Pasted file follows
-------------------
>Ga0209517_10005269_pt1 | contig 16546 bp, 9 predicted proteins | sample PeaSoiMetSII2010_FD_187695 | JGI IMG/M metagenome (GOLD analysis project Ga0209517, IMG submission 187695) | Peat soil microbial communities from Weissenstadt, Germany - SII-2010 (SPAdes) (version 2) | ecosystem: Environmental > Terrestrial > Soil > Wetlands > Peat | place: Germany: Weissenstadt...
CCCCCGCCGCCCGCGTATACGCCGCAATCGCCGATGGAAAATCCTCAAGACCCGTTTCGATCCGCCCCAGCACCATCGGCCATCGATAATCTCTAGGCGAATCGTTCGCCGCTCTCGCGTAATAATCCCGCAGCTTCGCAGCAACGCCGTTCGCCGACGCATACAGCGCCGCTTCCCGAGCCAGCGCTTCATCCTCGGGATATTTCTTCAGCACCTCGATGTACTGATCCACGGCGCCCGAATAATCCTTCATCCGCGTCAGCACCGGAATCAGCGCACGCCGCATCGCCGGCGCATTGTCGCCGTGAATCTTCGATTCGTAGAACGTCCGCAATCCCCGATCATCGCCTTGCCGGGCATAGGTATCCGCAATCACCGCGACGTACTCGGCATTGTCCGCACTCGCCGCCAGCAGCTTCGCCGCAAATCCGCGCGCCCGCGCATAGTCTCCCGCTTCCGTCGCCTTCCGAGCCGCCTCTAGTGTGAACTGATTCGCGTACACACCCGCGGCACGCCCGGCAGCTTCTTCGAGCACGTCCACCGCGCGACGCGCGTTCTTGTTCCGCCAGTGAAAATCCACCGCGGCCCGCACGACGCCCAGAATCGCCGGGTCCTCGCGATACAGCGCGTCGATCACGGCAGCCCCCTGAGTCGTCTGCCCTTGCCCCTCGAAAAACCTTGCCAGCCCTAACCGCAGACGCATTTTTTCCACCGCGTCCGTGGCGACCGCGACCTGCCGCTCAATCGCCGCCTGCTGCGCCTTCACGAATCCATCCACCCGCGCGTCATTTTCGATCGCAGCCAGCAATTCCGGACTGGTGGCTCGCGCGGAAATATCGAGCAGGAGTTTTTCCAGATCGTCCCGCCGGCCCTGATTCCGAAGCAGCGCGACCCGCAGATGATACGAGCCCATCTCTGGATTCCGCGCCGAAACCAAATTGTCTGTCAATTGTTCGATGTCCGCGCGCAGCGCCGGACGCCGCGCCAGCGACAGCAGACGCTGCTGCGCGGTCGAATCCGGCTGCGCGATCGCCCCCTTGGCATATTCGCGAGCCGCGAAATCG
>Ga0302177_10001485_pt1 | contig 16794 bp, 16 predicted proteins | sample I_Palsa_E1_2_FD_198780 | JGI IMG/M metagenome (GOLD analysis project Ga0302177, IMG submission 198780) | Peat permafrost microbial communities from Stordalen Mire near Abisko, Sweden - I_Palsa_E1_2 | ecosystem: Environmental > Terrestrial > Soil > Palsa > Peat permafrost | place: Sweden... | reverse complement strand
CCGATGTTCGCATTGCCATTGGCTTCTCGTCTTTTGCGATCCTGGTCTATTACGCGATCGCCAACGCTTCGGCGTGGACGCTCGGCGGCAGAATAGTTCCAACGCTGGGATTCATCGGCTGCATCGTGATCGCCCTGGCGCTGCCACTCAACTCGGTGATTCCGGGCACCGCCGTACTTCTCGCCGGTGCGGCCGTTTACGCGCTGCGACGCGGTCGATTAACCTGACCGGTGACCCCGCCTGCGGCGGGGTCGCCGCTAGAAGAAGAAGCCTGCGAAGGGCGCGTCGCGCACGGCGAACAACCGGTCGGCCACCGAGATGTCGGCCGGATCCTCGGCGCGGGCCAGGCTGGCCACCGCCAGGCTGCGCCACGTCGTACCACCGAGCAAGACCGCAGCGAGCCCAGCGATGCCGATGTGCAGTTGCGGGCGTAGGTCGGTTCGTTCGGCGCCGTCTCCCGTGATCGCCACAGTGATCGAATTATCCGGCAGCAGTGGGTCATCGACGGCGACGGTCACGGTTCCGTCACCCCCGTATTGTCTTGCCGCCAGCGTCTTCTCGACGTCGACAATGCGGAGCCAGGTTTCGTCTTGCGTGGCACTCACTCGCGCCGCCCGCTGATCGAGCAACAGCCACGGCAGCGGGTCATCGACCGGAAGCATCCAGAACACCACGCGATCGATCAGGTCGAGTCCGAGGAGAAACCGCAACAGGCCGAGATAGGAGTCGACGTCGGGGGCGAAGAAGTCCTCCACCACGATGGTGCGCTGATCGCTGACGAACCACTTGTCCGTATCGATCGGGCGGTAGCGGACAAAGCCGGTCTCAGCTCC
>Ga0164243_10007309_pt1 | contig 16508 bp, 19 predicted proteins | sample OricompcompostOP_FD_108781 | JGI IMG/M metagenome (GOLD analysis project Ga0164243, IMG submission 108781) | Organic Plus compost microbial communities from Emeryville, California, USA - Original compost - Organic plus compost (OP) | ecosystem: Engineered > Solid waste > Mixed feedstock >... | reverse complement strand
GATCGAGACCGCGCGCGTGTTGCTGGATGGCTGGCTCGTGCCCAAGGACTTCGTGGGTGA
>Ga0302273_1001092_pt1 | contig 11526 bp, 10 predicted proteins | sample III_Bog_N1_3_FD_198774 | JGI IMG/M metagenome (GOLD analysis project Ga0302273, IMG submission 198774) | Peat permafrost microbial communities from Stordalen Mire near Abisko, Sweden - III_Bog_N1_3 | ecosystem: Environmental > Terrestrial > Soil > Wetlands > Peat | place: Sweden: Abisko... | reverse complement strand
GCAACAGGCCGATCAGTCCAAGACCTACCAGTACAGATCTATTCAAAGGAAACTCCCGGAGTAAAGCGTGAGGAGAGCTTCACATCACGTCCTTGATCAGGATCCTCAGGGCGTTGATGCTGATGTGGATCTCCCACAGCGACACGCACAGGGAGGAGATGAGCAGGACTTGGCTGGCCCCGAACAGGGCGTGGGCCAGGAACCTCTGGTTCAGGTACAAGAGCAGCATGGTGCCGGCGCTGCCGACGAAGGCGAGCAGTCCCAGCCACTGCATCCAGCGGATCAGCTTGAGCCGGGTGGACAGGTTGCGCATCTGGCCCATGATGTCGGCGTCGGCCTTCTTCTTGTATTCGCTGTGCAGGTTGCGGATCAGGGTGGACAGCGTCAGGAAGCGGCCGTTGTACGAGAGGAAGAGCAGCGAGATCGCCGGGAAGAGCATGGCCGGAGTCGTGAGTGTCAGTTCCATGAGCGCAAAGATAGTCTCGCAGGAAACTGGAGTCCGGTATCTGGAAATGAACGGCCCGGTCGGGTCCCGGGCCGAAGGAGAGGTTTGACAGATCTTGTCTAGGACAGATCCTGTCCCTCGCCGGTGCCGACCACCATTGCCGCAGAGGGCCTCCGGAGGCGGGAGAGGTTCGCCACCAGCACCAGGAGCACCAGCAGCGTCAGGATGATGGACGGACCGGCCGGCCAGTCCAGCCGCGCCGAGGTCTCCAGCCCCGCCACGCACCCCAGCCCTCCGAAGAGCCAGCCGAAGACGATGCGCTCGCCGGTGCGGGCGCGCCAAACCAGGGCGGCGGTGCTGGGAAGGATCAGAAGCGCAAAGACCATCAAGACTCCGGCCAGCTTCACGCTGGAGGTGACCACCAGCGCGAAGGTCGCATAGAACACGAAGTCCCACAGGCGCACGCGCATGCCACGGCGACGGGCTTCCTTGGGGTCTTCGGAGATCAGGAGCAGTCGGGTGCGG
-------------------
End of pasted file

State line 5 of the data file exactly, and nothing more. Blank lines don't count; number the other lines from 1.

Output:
>Ga0164243_10007309_pt1 | contig 16508 bp, 19 predicted proteins | sample OricompcompostOP_FD_108781 | JGI IMG/M metagenome (GOLD analysis project Ga0164243, IMG submission 108781) | Organic Plus compost microbial communities from Emeryville, California, USA - Original compost - Organic plus compost (OP) | ecosystem: Engineered > Solid waste > Mixed feedstock >... | reverse complement strand